Sharron Davies MBE has said allowing transgender athletes to enter female competitions “has the potential to ruin women’s sport”.
Speaking to The Daily Telegraph, the former Olympic swimmer argued that transgender athletes who were born male had a physical advantage over cisgendered women.
“Michael Phelps has size 15 feet; your average female swimmer has size six,” she said. “If someone is a good swimmer and they decide they want to transition to being a female, none of our girls would stand a chance.”
“It’s not anything to do with saying sport isn’t for everybody, it’s asking how we classify it,” she added.
“And rather than classifying it by gender, we have to classify it by sex. And if the transgender society aren’t happy with that, we’ll have to talk to governing bodies about an alternative, a transgender games or something. But how can this be fair to women?”
Davies came under fire last week for expressing similar views on Twitter, writing: “to protect women’s sport those with a male sex advantage should not be able 2compete in women’s sport”.
Her comments sparked a furore online, with many accusing Davies of expressing transphobic views and “fuelling hate”.
“I am not a bigot and I am not a transphobic,” she insists to the publication, adding “it sometimes feels like the world has gone mad, and we’ve lost our common sense.
While Davies confessed that she has never spoken to a transgender athlete, she explained that she would “love” to speak to people in the community and possibly set up a forum to discuss the aforementioned issues.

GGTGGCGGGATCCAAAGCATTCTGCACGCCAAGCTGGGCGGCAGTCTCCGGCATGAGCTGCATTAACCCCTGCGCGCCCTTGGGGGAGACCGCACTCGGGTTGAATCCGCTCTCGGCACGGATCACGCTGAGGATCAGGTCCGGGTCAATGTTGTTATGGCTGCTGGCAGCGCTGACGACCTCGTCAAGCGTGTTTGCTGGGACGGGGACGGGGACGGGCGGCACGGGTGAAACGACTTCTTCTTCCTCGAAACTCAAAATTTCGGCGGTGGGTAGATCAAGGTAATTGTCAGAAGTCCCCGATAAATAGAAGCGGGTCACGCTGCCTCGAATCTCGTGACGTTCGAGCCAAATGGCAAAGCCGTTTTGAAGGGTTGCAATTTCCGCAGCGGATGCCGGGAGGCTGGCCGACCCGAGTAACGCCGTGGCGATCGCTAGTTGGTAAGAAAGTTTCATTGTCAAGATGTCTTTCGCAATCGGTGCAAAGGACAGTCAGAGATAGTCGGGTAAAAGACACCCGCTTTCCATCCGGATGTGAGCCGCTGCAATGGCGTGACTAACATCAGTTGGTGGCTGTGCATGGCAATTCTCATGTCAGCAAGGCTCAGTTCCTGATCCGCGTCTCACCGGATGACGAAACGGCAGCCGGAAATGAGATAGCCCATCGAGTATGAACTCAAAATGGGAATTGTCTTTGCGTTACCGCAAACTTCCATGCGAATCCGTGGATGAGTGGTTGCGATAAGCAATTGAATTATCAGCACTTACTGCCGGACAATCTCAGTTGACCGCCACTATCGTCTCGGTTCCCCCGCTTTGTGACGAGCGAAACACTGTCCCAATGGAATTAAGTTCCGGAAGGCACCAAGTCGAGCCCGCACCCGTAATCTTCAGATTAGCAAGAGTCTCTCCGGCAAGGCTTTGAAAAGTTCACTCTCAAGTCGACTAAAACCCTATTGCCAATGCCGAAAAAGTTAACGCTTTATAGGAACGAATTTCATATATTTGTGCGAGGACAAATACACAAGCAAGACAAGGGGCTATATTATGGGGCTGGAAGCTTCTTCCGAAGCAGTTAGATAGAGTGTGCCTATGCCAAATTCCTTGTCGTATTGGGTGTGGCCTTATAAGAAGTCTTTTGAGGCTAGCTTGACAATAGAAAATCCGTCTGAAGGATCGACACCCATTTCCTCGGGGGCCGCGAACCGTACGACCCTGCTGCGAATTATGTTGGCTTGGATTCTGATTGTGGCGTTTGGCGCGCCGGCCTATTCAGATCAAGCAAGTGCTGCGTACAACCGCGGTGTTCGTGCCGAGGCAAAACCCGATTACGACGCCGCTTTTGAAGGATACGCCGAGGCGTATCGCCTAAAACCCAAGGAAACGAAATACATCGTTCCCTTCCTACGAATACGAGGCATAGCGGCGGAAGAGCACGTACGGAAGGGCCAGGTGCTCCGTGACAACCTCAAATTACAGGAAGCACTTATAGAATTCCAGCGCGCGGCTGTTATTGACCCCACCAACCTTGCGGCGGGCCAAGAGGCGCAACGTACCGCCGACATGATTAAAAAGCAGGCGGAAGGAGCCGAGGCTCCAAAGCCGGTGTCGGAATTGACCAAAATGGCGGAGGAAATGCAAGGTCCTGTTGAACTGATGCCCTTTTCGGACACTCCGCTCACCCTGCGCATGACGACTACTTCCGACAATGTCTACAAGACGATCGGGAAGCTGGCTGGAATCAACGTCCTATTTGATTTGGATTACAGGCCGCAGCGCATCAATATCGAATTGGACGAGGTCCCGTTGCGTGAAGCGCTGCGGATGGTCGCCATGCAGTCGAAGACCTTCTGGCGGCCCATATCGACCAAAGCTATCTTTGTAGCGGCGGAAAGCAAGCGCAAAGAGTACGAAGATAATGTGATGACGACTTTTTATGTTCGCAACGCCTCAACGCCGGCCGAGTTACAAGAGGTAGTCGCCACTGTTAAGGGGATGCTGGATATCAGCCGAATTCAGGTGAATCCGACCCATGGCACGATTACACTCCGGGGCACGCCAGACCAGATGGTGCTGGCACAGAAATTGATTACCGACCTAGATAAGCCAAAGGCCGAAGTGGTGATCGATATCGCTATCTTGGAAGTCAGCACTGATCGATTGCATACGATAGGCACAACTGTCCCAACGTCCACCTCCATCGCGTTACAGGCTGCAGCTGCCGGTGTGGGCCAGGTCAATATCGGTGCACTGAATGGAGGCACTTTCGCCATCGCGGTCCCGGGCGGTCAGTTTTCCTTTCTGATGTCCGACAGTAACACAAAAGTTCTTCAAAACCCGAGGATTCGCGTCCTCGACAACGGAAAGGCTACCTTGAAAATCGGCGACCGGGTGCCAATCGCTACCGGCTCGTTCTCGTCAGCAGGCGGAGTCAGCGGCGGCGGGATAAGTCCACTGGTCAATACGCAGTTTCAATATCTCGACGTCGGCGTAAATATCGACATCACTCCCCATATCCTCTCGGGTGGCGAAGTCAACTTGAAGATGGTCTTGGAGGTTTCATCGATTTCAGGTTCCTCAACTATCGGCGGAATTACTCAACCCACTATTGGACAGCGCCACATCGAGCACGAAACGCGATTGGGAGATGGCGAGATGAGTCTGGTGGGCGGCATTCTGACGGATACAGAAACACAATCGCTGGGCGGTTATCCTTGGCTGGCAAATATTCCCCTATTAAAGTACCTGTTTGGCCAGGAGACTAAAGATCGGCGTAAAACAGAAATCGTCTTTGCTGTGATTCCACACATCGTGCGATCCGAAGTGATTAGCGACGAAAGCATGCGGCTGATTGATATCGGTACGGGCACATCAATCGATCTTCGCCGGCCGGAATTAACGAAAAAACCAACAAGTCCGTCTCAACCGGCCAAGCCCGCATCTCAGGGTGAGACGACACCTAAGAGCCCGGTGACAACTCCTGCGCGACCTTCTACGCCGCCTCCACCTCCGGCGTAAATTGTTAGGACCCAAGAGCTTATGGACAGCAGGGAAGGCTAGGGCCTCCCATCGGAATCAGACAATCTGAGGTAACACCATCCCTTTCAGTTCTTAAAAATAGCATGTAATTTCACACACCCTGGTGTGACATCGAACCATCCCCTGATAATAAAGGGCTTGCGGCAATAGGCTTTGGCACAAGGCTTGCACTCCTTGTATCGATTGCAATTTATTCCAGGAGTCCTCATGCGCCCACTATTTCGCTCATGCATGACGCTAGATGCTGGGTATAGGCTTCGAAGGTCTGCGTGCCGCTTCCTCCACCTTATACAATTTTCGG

Concluding the interview, she said: “My argument is simple: that there is a benefit to being born a male, and that’s not fair on females in sport. That’s really it.”
The discussion surrounding transgender athletes is marred in controversy and came under scrutiny three weeks ago when 18-time Grand Slam tennis champion Martina Navratilova said transgender women were “cheating” by participating in female sporting competitions due to unfair physical advantages. She later apologised and said she was referring to cases ”in which someone cynically changes gender, perhaps temporarily, to gain a competitive advantage”.
Navratilova's comments prompted responses from fellow athletes, with Dame Kelly Holmes, Sally Gunnell and Paula Radcliffe among those calling for more research into the issue.
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